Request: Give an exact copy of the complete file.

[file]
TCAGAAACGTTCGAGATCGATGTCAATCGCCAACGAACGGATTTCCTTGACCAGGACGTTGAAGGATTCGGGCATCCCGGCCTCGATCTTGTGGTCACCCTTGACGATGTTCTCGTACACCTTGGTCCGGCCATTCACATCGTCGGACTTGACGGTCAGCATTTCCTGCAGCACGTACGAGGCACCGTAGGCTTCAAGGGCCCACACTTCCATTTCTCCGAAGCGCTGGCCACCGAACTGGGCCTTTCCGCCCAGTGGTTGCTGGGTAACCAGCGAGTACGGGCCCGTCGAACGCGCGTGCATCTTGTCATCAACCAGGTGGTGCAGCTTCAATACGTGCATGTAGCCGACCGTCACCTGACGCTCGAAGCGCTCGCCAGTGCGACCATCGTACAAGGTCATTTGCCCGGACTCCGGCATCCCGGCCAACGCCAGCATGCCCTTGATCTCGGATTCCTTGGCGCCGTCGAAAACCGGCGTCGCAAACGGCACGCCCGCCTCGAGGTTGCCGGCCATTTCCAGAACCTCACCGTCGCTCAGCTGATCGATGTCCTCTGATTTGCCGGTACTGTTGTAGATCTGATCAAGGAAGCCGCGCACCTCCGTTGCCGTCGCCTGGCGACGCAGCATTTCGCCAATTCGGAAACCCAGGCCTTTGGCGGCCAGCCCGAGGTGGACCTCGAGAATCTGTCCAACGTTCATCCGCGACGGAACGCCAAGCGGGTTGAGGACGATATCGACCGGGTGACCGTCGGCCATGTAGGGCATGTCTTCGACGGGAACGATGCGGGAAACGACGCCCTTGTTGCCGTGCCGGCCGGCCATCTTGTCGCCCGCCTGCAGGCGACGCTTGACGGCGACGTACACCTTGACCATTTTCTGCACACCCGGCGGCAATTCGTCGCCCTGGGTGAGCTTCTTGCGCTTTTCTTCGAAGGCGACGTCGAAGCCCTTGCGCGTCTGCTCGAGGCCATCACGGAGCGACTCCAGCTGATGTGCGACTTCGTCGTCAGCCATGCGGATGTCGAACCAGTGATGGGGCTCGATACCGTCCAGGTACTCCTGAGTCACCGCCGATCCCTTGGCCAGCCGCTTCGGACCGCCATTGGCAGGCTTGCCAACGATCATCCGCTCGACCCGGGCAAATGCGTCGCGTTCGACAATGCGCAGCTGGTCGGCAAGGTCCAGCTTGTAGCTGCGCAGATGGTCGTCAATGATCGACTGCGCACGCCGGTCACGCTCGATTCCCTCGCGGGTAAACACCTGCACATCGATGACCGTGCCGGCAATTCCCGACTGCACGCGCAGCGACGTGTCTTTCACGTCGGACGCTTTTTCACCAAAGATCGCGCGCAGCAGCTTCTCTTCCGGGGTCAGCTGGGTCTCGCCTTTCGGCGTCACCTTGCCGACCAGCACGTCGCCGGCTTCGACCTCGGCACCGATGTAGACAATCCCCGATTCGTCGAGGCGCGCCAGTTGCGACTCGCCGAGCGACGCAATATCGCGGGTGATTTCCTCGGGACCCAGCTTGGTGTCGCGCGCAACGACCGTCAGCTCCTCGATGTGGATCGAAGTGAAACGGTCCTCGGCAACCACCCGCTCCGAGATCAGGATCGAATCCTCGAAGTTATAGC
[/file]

TCAGAAACGTTCGAGATCGATGTCAATCGCCAACGAACGGATTTCCTTGACCAGGACGTTGAAGGATTCGGGCATCCCGGCCTCGATCTTGTGGTCACCCTTGACGATGTTCTCGTACACCTTGGTCCGGCCATTCACATCGTCGGACTTGACGGTCAGCATTTCCTGCAGCACGTACGAGGCACCGTAGGCTTCAAGGGCCCACACTTCCATTTCTCCGAAGCGCTGGCCACCGAACTGGGCCTTTCCGCCCAGTGGTTGCTGGGTAACCAGCGAGTACGGGCCCGTCGAACGCGCGTGCATCTTGTCATCAACCAGGTGGTGCAGCTTCAATACGTGCATGTAGCCGACCGTCACCTGACGCTCGAAGCGCTCGCCAGTGCGACCATCGTACAAGGTCATTTGCCCGGACTCCGGCATCCCGGCCAACGCCAGCATGCCCTTGATCTCGGATTCCTTGGCGCCGTCGAAAACCGGCGTCGCAAACGGCACGCCCGCCTCGAGGTTGCCGGCCATTTCCAGAACCTCACCGTCGCTCAGCTGATCGATGTCCTCTGATTTGCCGGTACTGTTGTAGATCTGATCAAGGAAGCCGCGCACCTCCGTTGCCGTCGCCTGGCGACGCAGCATTTCGCCAATTCGGAAACCCAGGCCTTTGGCGGCCAGCCCGAGGTGGACCTCGAGAATCTGTCCAACGTTCATCCGCGACGGAACGCCAAGCGGGTTGAGGACGATATCGACCGGGTGACCGTCGGCCATGTAGGGCATGTCTTCGACGGGAACGATGCGGGAAACGACGCCCTTGTTGCCGTGCCGGCCGGCCATCTTGTCGCCCGCCTGCAGGCGACGCTTGACGGCGACGTACACCTTGACCATTTTCTGCACACCCGGCGGCAATTCGTCGCCCTGGGTGAGCTTCTTGCGCTTTTCTTCGAAGGCGACGTCGAAGCCCTTGCGCGTCTGCTCGAGGCCATCACGGAGCGACTCCAGCTGATGTGCGACTTCGTCGTCAGCCATGCGGATGTCGAACCAGTGATGGGGCTCGATACCGTCCAGGTACTCCTGAGTCACCGCCGATCCCTTGGCCAGCCGCTTCGGACCGCCATTGGCAGGCTTGCCAACGATCATCCGCTCGACCCGGGCAAATGCGTCGCGTTCGACAATGCGCAGCTGGTCGGCAAGGTCCAGCTTGTAGCTGCGCAGATGGTCGTCAATGATCGACTGCGCACGCCGGTCACGCTCGATTCCCTCGCGGGTAAACACCTGCACATCGATGACCGTGCCGGCAATTCCCGACTGCACGCGCAGCGACGTGTCTTTCACGTCGGACGCTTTTTCACCAAAGATCGCGCGCAGCAGCTTCTCTTCCGGGGTCAGCTGGGTCTCGCCTTTCGGCGTCACCTTGCCGACCAGCACGTCGCCGGCTTCGACCTCGGCACCGATGTAGACAATCCCCGATTCGTCGAGGCGCGCCAGTTGCGACTCGCCGAGCGACGCAATATCGCGGGTGATTTCCTCGGGACCCAGCTTGGTGTCGCGCGCAACGACCGTCAGCTCCTCGATGTGGATCGAAGTGAAACGGTCCTCGGCAACCACCCGCTCCGAGATCAGGATCGAATCCTCGAAGTTATAGC